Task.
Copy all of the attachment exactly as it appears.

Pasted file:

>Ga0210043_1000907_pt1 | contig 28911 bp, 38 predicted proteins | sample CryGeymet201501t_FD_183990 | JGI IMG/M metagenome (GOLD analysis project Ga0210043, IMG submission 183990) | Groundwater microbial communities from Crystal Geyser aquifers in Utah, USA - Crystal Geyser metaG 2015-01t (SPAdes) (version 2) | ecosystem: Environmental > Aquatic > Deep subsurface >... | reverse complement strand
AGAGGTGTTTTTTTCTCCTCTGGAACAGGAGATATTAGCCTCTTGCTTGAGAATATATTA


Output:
>Ga0210043_1000907_pt1 | contig 28911 bp, 38 predicted proteins | sample CryGeymet201501t_FD_183990 | JGI IMG/M metagenome (GOLD analysis project Ga0210043, IMG submission 183990) | Groundwater microbial communities from Crystal Geyser aquifers in Utah, USA - Crystal Geyser metaG 2015-01t (SPAdes) (version 2) | ecosystem: Environmental > Aquatic > Deep subsurface >... | reverse complement strand
AGAGGTGTTTTTTTCTCCTCTGGAACAGGAGATATTAGCCTCTTGCTTGAGAATATATTA